For our weekly ‘Ideas on Europe’ editorial by UACES, the University Association for European Studies, we welcome Pierre Van Wolleghem, Post-doctoral researcher at the University of Bergen, in Norway.
You are the executive scientific coordinator of a large research project named ‘PROTECT’, on the future of international refugee protection. A very pressing issue !
That’s right: in 2020, the number of people fleeing wars, violence, persecution, and human rights violations rose to nearly 83 million people. A large number of these find refuge, oftentimes for mere geographical reasons, in developing countries, which, for the most part, lack the means to accommodate and help them.
In a world order made up of states, guaranteeing people’s right to seek protection is necessarily a collective effort: states should act in concert to ensure human rights are safeguarded. And citizens agree with this principle. My colleagues Cornelius Cappelen, Hakan Sicakkan, and I asked citizens from 26 different countries (21 European ones, plus Canada, the US, Turkey, Mexico and South Africa) whether they agreed with the statement that all countries should collaborate to protect the world’s refugees. And two thirds of them responded ‘yes’!
But that requires solidarity between states. How exactly can states collaborate on refugee matters?
Once we know that public opinion generally supports concerted efforts to protect people in need of protection, we should ask how they think this collaboration should take place.
Fundamentally, there are two broad mechanisms for international responsibility-sharing in refugee matters: a country can either provide financial help to ensure that other countries can guarantee basic rights and decent living conditions for refugees, or else admit more asylum seekers from countries already hosting comparatively large numbers of them.
The choice for one mechanism or the other is not an easy one. As we know, the relocation of asylum seekers has been at the heart of fierce controversies over the last decade. The impossibility to reform the EU’s Dublin system—which attributes disproportionate responsibility to the country which has its border crossed first—is a case in point!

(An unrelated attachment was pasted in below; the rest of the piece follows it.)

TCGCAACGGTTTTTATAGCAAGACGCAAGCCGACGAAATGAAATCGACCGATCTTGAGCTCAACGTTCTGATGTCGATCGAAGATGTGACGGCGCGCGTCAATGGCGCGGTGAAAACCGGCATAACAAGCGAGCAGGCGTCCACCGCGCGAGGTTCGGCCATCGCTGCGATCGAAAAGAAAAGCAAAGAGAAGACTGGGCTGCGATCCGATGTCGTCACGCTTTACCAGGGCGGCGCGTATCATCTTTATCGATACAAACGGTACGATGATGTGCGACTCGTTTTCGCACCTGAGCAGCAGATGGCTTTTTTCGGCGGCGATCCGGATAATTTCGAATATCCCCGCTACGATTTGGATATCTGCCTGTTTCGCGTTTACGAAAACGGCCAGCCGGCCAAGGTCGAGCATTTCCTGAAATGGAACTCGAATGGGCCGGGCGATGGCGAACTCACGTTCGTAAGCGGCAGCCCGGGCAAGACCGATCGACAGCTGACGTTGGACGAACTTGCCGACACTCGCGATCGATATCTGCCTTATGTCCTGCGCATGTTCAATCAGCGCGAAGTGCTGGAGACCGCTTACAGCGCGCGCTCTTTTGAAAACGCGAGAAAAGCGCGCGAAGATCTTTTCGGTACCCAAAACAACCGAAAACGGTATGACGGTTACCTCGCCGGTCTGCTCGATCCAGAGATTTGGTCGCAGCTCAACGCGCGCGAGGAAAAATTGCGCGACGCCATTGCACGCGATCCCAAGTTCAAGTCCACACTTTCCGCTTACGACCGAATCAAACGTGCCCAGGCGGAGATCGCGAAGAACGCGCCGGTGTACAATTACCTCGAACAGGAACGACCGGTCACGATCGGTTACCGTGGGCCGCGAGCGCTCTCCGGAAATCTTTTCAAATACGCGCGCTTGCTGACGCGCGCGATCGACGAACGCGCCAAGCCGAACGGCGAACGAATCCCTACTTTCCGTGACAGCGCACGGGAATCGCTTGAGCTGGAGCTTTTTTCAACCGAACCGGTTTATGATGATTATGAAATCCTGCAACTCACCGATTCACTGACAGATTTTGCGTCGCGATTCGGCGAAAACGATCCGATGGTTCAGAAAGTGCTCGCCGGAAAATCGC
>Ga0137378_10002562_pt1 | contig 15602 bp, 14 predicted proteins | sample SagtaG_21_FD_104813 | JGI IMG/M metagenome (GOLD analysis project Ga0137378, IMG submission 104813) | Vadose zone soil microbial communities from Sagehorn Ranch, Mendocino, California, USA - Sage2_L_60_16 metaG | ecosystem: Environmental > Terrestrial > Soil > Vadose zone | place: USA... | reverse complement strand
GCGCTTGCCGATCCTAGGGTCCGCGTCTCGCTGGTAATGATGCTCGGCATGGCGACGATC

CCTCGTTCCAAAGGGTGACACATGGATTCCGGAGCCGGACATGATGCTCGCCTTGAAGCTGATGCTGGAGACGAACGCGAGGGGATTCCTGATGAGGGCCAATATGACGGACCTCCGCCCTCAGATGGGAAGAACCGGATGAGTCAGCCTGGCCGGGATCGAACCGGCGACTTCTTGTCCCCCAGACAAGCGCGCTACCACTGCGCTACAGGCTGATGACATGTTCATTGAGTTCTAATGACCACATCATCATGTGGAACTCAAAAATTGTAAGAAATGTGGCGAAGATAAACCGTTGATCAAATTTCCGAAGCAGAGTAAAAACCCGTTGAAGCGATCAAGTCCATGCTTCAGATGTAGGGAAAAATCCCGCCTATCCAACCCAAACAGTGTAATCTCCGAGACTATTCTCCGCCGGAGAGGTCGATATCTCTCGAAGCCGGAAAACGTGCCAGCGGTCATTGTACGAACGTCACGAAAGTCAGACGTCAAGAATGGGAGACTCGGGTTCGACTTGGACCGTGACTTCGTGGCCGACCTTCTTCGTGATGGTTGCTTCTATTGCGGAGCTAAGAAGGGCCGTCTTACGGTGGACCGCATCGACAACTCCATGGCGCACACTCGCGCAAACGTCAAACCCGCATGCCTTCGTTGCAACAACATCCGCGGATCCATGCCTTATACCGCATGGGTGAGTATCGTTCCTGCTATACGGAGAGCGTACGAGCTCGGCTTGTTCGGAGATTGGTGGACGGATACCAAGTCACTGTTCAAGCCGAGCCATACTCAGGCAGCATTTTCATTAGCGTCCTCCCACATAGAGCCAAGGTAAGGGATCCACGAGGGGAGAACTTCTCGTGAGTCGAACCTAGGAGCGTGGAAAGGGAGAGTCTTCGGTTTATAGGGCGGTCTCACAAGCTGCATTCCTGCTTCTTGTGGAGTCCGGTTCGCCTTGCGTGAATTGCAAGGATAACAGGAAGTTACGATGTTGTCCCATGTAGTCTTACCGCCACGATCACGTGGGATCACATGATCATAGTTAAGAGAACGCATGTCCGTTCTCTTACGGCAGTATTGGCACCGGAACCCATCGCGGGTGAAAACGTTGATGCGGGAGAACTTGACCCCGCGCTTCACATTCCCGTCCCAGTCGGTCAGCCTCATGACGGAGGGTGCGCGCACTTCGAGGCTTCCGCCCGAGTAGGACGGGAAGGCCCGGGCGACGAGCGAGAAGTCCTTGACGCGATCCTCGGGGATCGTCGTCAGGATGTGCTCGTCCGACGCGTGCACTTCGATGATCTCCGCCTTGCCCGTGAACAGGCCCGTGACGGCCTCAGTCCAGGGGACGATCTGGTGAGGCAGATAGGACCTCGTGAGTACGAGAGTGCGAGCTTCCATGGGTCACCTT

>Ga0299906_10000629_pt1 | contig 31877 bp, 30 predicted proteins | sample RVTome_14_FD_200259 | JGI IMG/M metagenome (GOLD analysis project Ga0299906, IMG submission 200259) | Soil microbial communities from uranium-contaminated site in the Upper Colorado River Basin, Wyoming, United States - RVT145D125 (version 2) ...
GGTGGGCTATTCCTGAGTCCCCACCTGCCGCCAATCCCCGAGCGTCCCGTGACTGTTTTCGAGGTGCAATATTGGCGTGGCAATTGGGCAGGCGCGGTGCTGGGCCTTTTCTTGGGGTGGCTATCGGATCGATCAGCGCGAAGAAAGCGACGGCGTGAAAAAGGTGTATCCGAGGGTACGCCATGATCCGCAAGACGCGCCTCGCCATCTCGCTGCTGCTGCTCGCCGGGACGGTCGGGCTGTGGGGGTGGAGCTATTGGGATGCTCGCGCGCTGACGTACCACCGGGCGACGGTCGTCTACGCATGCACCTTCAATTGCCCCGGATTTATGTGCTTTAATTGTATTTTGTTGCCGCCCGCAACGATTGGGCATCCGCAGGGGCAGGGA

In a number of countries, migration issues have become central in electoral competitions: a topic on which candidates gain or lose votes, and perhaps even entire elections. Therefore, willingly admitting more asylum seekers is controversial and risky for politicians; probably more so than paying out a financial contribution, unless it is deemed too costly.
And what kind of trade-off are citizens willing to make when it comes to choosing between these two options ?
In our survey, we asked respondents whether they would be willing to accept a hundred asylum seekers in their country or if they would rather prefer their government pay another to accept them.
We actually conducted an interesting experiment: in asking what respondents prefer, we varied the amount their country would have to pay per asylum seeker in order to have another state accepting them. In this way, we estimate the effect of the cost of financial contributions. Respondents are randomly distributed into three groups: the first group is presented with a financial contribution of €5,000 per asylum seeker, the second one with a contribution of €50,000, and the third one with a contribution of €250,000.
Very clever idea ! And what comes out of it?
On the whole, a sizable majority of the respondents would opt for accepting asylum seekers in their countries rather than paying another country to accept them, irrespective of the contribution’s amount.
However, the higher the amount, the more inclined people are to accept the asylum seekers. For instance, even when respondents are presented with the choice of either accepting the asylum seekers or paying a relatively low financial contribution of €5,000 to the country that accepts them, 55.2% would rather accept them (while, logically, 44.8% of them would prefer to pay)
What do you expect decision-makers to do?
We hope they’ll look at our findings to start with! Our study first shows that most people support international collaboration to protect the world’s refugees. And it also shows that they prefer admitting more asylum seekers over paying other countries a financial contribution. These are very relevant findings for policymakers! While states are usually more willing to curb asylum flows rather than organise solidarity, we provide compelling evidence of the sustainability of responsibility-sharing through relocation programmes. Both the UN’s Global Compact for Refugees and the EU’s New Pact on Migration and Asylum call for more international collaboration on protection. The big question is: will states listen to the public’s preferences and better protect the world’s refugees?
Big question indeed. Many thanks for sharing these findings from the PROTECT research project, which will hold its final conference, which will hold its concluding conference in Brussels next month, from 6 to 8 March. I recall you are the executive scientific coordinator of this project, based at the University of Bergen, in Norway.
Interview by Rune Mahieu.